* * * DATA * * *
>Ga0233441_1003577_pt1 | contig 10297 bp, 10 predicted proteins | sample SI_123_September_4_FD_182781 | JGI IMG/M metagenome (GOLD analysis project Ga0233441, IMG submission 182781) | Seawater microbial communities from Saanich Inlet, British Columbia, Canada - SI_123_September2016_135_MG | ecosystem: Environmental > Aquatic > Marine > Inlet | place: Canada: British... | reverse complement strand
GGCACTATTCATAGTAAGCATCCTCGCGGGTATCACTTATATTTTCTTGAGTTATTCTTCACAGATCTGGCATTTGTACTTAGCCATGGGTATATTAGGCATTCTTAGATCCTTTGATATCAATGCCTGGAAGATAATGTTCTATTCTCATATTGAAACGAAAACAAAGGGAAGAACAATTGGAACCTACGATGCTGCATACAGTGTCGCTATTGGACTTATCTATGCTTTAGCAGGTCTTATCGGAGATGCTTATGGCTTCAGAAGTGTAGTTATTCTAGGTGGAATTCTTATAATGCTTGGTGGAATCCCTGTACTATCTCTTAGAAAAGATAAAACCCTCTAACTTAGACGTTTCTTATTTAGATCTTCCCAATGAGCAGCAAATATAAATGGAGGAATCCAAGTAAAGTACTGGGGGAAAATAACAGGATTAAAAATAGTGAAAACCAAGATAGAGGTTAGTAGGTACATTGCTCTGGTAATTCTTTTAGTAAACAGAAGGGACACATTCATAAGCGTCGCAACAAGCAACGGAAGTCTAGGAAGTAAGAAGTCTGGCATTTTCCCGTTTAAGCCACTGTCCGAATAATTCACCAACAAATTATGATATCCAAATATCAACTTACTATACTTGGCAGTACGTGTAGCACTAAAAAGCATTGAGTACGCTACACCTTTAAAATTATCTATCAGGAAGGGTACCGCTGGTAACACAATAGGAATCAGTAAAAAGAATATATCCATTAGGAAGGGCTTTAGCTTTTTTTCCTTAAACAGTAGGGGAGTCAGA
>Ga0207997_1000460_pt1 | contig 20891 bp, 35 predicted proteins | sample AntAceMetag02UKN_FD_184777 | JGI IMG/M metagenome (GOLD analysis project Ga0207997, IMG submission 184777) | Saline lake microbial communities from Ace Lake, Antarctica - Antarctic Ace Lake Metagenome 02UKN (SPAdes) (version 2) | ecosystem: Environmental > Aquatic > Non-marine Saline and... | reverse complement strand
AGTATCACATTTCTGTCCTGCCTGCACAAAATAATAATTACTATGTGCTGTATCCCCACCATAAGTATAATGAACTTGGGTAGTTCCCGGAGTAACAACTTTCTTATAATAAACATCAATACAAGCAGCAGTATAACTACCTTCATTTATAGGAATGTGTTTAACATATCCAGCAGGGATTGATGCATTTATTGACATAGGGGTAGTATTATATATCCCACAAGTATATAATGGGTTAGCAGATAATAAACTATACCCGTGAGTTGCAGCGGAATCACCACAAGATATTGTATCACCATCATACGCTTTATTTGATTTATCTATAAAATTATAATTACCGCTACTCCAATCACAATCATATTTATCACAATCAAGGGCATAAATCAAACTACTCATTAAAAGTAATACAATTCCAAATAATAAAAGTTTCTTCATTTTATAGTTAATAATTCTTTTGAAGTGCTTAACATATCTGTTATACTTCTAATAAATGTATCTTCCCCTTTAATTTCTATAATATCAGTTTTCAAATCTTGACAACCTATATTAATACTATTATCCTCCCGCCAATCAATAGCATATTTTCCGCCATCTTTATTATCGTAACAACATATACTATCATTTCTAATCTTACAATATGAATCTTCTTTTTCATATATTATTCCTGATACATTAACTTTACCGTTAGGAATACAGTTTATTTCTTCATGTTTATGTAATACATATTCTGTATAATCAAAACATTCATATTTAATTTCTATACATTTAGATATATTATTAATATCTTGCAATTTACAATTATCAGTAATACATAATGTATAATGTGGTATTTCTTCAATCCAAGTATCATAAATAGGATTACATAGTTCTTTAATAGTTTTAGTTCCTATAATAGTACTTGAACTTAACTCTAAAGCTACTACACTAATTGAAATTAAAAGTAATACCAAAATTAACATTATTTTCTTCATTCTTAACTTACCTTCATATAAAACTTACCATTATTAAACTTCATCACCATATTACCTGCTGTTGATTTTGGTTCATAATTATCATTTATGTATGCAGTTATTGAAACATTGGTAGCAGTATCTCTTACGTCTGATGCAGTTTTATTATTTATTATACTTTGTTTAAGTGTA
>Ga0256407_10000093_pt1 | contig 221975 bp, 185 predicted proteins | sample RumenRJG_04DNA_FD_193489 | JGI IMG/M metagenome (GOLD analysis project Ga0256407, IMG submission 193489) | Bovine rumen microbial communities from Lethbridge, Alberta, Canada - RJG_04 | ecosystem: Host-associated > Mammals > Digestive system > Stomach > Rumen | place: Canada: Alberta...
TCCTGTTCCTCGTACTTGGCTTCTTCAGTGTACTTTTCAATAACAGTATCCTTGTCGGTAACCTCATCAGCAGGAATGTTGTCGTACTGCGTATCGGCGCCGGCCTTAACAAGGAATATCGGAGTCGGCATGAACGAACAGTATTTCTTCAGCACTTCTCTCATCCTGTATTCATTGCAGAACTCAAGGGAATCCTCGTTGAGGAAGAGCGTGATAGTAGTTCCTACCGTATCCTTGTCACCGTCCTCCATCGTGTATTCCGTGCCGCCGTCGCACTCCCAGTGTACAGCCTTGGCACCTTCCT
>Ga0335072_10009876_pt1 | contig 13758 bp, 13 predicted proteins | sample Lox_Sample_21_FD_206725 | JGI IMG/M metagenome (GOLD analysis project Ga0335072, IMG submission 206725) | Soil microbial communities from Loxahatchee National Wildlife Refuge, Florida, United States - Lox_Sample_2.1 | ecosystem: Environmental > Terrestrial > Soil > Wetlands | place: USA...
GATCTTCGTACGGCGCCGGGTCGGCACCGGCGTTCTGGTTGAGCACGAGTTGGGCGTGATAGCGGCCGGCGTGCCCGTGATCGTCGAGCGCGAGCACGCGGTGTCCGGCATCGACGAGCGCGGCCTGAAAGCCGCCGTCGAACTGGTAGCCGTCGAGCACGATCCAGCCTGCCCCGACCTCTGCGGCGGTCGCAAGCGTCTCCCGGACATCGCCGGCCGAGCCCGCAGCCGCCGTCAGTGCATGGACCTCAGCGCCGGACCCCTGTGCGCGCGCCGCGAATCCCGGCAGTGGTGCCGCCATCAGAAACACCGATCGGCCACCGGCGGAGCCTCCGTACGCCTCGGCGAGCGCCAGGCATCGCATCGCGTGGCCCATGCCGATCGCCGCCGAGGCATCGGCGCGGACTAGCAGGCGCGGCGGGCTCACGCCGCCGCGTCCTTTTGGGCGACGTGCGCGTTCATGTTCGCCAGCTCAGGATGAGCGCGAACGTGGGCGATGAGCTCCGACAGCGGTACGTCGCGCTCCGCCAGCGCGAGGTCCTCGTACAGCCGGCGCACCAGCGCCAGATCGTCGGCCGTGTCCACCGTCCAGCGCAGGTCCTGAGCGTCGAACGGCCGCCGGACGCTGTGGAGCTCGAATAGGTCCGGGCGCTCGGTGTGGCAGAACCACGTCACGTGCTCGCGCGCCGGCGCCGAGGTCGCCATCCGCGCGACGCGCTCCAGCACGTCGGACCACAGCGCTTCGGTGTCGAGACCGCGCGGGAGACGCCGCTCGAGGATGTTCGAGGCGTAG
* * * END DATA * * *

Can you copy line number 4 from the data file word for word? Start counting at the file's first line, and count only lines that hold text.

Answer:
AGTATCACATTTCTGTCCTGCCTGCACAAAATAATAATTACTATGTGCTGTATCCCCACCATAAGTATAATGAACTTGGGTAGTTCCCGGAGTAACAACTTTCTTATAATAAACATCAATACAAGCAGCAGTATAACTACCTTCATTTATAGGAATGTGTTTAACATATCCAGCAGGGATTGATGCATTTATTGACATAGGGGTAGTATTATATATCCCACAAGTATATAATGGGTTAGCAGATAATAAACTATACCCGTGAGTTGCAGCGGAATCACCACAAGATATTGTATCACCATCATACGCTTTATTTGATTTATCTATAAAATTATAATTACCGCTACTCCAATCACAATCATATTTATCACAATCAAGGGCATAAATCAAACTACTCATTAAAAGTAATACAATTCCAAATAATAAAAGTTTCTTCATTTTATAGTTAATAATTCTTTTGAAGTGCTTAACATATCTGTTATACTTCTAATAAATGTATCTTCCCCTTTAATTTCTATAATATCAGTTTTCAAATCTTGACAACCTATATTAATACTATTATCCTCCCGCCAATCAATAGCATATTTTCCGCCATCTTTATTATCGTAACAACATATACTATCATTTCTAATCTTACAATATGAATCTTCTTTTTCATATATTATTCCTGATACATTAACTTTACCGTTAGGAATACAGTTTATTTCTTCATGTTTATGTAATACATATTCTGTATAATCAAAACATTCATATTTAATTTCTATACATTTAGATATATTATTAATATCTTGCAATTTACAATTATCAGTAATACATAATGTATAATGTGGTATTTCTTCAATCCAAGTATCATAAATAGGATTACATAGTTCTTTAATAGTTTTAGTTCCTATAATAGTACTTGAACTTAACTCTAAAGCTACTACACTAATTGAAATTAAAAGTAATACCAAAATTAACATTATTTTCTTCATTCTTAACTTACCTTCATATAAAACTTACCATTATTAAACTTCATCACCATATTACCTGCTGTTGATTTTGGTTCATAATTATCATTTATGTATGCAGTTATTGAAACATTGGTAGCAGTATCTCTTACGTCTGATGCAGTTTTATTATTTATTATACTTTGTTTAAGTGTA